Superfuel: Thorium, the Green Energy Source for the FuturePublication details: United Kingdom; Palgrave Macmillan; 14 Jun 2012Description: 272 Pages; HardbackISBN:
|Item type||Current library||Call number||Status||Notes||Date due||Barcode||Item holds|
|Book Adult and Young Adult 15-17||Lahore Science||669.29 (Browse shelf(Opens below))||Withdrawn||For Sale||PKLC013339|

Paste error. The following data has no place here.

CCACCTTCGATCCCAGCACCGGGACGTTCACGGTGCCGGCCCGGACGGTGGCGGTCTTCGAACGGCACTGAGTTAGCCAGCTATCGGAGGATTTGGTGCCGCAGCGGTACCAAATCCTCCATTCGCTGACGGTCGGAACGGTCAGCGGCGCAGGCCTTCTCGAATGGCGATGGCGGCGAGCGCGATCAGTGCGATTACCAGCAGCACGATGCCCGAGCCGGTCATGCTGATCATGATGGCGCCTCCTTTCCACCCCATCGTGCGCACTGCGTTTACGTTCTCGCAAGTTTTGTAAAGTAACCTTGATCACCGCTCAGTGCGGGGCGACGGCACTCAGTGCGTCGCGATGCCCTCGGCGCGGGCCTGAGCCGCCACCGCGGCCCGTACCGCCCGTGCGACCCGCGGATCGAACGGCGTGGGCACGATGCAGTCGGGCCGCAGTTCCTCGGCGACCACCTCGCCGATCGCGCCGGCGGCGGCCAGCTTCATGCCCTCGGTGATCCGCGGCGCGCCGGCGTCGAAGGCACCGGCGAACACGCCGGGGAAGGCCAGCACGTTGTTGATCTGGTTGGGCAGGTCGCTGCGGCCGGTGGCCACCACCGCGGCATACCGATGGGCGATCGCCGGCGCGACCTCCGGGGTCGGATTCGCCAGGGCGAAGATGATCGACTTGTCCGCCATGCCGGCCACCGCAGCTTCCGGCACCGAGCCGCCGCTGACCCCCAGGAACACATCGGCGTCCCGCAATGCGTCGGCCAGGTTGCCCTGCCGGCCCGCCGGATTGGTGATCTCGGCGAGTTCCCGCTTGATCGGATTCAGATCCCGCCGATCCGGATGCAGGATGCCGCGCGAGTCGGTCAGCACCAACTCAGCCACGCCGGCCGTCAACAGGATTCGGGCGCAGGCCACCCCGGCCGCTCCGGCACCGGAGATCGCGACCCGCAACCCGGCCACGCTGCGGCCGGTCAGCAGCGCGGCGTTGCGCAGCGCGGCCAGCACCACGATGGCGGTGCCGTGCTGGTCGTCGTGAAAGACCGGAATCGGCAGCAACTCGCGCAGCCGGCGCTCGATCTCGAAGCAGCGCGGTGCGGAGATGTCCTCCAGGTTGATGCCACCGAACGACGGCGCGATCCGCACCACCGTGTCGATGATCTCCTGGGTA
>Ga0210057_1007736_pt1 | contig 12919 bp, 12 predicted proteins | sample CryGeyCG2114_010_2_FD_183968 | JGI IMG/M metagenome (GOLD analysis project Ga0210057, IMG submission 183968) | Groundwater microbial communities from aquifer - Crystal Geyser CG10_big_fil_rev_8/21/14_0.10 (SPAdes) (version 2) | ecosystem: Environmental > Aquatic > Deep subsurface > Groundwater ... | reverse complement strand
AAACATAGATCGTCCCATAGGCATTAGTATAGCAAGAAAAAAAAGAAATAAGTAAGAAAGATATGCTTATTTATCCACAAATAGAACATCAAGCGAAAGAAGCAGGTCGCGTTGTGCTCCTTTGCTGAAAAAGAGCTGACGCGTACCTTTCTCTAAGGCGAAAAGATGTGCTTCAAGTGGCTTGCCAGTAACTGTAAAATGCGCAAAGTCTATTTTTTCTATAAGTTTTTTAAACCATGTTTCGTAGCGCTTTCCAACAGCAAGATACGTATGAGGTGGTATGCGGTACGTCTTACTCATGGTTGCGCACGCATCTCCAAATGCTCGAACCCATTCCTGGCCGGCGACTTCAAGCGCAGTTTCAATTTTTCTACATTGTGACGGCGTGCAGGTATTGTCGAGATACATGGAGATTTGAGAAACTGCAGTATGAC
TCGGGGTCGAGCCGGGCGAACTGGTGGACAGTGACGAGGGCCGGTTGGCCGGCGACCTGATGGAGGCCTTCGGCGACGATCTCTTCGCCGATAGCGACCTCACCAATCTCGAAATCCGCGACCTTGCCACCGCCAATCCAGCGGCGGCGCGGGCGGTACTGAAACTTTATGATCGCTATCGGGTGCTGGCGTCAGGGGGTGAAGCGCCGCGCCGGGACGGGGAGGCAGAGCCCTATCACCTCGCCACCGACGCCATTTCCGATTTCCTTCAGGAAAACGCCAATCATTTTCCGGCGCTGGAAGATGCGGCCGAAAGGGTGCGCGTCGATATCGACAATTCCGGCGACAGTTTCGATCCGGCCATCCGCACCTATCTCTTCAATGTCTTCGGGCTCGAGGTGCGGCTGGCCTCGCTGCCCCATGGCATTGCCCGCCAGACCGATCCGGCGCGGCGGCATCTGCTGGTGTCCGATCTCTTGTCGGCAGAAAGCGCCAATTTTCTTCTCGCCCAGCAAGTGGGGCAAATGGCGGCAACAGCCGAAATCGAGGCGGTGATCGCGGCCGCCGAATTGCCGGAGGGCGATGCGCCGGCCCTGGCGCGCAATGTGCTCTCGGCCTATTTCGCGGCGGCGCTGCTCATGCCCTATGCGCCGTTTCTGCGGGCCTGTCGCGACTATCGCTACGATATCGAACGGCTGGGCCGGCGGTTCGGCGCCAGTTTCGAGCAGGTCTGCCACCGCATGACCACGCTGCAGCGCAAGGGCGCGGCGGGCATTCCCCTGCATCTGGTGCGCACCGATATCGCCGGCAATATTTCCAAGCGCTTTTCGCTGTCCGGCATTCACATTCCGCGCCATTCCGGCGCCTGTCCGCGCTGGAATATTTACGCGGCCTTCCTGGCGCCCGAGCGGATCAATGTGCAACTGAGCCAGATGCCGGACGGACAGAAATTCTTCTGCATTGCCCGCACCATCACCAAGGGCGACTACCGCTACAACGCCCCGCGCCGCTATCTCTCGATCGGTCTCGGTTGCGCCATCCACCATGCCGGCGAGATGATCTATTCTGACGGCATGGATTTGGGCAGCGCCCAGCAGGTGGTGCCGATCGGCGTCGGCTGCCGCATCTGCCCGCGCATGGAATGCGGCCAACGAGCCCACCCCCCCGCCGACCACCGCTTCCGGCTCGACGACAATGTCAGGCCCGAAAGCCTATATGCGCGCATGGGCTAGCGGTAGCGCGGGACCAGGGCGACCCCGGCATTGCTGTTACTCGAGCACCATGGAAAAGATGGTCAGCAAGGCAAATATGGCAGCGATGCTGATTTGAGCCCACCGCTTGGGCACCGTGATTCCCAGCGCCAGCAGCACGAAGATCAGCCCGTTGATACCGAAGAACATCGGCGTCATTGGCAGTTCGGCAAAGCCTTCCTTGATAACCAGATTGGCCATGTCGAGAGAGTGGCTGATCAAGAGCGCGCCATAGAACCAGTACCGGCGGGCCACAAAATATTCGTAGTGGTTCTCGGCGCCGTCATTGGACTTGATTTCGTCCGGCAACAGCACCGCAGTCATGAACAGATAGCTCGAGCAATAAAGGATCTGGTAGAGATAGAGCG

In this groundbreaking account of an energy revolution in the making, award-winning science writer Richard Martin introduces us to thorium, a radioactive element and alternative nuclear fuel that is far safer, cleaner, and more abundant than uranium. At the dawn of the Atomic Age, thorium and uranium seemed to be in close competition as the fuel of the future. Uranium, with its ability to undergo fission and produce explosive material for atomic weapons, won out over its more pacific sister element, relegating thorium to the dustbin of science. Now, as we grapple with the perils of nuclear energy and rogue atomic weapons, and mankind confronts the specter of global climate change, thorium isreemerging as the overlooked energy source that can wean us off our fossil-fuel addiction and avert the risk of nuclear meltdown. The Untold Story of Thorium: *Thorium-powered reactors produce zero nuclear waste and can produce electricity that's much cheaper and cleaner than burning coal. *Thorium can't be used in nuclear weapons. *Thorium power was developed in the U.S. during the Cold War, and we even ran a thorium-fueled reactor for five years. *France, Norway, Canada, Brazil, Russia, and, most importantly, India and China, are building thoriumbased reactors. India plans to produce the bulk of its power from thorium reactors by 2030, while China is attempting to build a domestic industry that will license thorium technology to other nations. *A small group of activists and outsiders is working, with the help of Silicon Valley investors, to build a thorium-power industry in the United States.